Bethel is located at the mouth of the Kuskokwim River, 40 miles inland from the Bering Sea. It lies in the Yukon Delta National Wildlife Refuge, 400 air miles west of Anchorage. Accessible only by air and river, Bethel is the main port on the Kuskokwim River and is an administrative and transportation hub for the 56 villages in the Yukon-Kuskokwim Delta. Bethel is the largest community in western Alaska and in the Unorganized Borough, as well as the 9th largest in the state, with a population of 6,080 as of the 2010 Census. Bethel is home to the lone detention center in southwestern Alaska, the Yukon Kuskokwim Correction Center.
Bethel was first established by Yup’ik Eskimos, who called the village “Mamterilleq,” meaning “Smokehouse People,” named for the nearby fish smokehouse. There were 41 people in Bethel during the 1880 U.S. Census. At that time, it was an Alaska Commercial Company Trading Post. The Moravian Church established a mission in the area in 1884. The community was moved to its present location due to erosion at the prior site. A post office was opened in 1905. Before long, Bethel was serving as a trading, transportation, and distribution center for the region, which attracted Natives from surrounding villages. The city was incorporated in 1957. Over time, federal and state agencies established regional offices in Bethel.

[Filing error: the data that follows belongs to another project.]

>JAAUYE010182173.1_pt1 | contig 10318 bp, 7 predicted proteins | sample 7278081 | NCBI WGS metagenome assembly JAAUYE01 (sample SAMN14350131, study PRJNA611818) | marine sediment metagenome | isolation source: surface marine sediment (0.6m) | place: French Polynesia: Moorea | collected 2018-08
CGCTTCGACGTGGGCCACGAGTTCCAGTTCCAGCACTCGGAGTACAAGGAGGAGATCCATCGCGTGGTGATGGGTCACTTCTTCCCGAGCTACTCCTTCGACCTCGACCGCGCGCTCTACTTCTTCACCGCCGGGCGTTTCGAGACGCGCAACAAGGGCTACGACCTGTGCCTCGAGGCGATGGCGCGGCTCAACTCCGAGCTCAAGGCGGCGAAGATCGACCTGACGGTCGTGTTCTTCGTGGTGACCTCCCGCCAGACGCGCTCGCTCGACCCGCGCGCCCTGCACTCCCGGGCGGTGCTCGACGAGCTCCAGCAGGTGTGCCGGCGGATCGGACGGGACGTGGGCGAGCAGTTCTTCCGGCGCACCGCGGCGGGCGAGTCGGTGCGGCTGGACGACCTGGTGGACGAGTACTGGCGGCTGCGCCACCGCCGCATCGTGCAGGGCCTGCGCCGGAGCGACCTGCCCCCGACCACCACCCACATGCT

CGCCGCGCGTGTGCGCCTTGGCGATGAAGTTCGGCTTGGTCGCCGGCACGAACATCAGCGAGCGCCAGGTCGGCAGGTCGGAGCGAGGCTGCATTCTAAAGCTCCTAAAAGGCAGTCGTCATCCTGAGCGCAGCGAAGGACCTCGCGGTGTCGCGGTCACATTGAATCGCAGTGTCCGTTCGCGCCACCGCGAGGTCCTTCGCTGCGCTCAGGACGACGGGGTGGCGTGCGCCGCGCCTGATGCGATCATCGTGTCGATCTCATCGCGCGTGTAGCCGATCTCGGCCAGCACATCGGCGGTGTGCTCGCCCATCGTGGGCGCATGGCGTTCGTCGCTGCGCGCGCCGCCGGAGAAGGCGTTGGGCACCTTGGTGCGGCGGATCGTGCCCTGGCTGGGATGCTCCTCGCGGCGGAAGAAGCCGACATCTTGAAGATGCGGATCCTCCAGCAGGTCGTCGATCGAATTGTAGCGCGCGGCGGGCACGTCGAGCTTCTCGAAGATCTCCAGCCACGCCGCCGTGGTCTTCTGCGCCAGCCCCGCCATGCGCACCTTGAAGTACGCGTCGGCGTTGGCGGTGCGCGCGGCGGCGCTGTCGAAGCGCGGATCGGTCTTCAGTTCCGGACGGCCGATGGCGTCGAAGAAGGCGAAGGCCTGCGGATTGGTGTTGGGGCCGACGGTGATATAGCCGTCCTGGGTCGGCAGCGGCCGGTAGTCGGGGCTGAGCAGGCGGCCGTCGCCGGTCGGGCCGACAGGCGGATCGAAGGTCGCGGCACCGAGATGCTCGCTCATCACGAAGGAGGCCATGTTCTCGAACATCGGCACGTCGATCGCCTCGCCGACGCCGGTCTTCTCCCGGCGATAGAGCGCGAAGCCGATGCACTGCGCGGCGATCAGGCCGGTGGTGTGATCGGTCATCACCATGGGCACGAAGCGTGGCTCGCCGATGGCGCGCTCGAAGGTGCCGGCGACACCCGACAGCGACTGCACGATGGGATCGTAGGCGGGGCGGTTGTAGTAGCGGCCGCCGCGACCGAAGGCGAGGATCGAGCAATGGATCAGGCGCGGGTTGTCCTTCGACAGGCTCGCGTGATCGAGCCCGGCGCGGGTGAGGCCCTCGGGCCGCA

The state-owned Bethel Airport is the regional transportation center, and is served by seven passenger carriers, including Alaska Airlines, Grant Aviation, Hageland Aviation Services, Era Alaska, Yute Air, Renfroe’s Alaskan Adventure, and Ryan Air. It also receives service from four cargo operators: Everts Air Cargo, Northern Air Cargo, Lynden Air Cargo, and numerous small air taxi services. The airport ranks third in the state for total number of flights. It offers a 6,400-foot asphalt runway, a 4,000-foot asphalt runway,and 1,850- foot gravel crosswind runway, and is currently undergoing a $7 million renovation and expansion. Three float plane bases are nearby: Hangar Lake, H Marker Lake, and the Kuskokwim River.The Port of Bethel is the northernmost medium-draft port in the United States. River travel is the primary means of local transportation in the summer. A Bethel-based barge service provides goods to Kuskokwim villages.
Within Bethel there are approximately 16 miles(26 km) of roads which are not connected to any contiguous highway system. Winter ice roads lead to several local villages, but their condition varies depending on temperature and snow fall. An extensive network of snow machine trails connects Bethel to villages all over the Delta, from the Bering Sea to the Yukon. The town�s single paved road –about 10 miles — supports a surprisingly large taxicab industry. With 93 taxi drivers, the town has more cab drivers per capita than any other city in the country, making it the unlikely taxicab capital of the United States.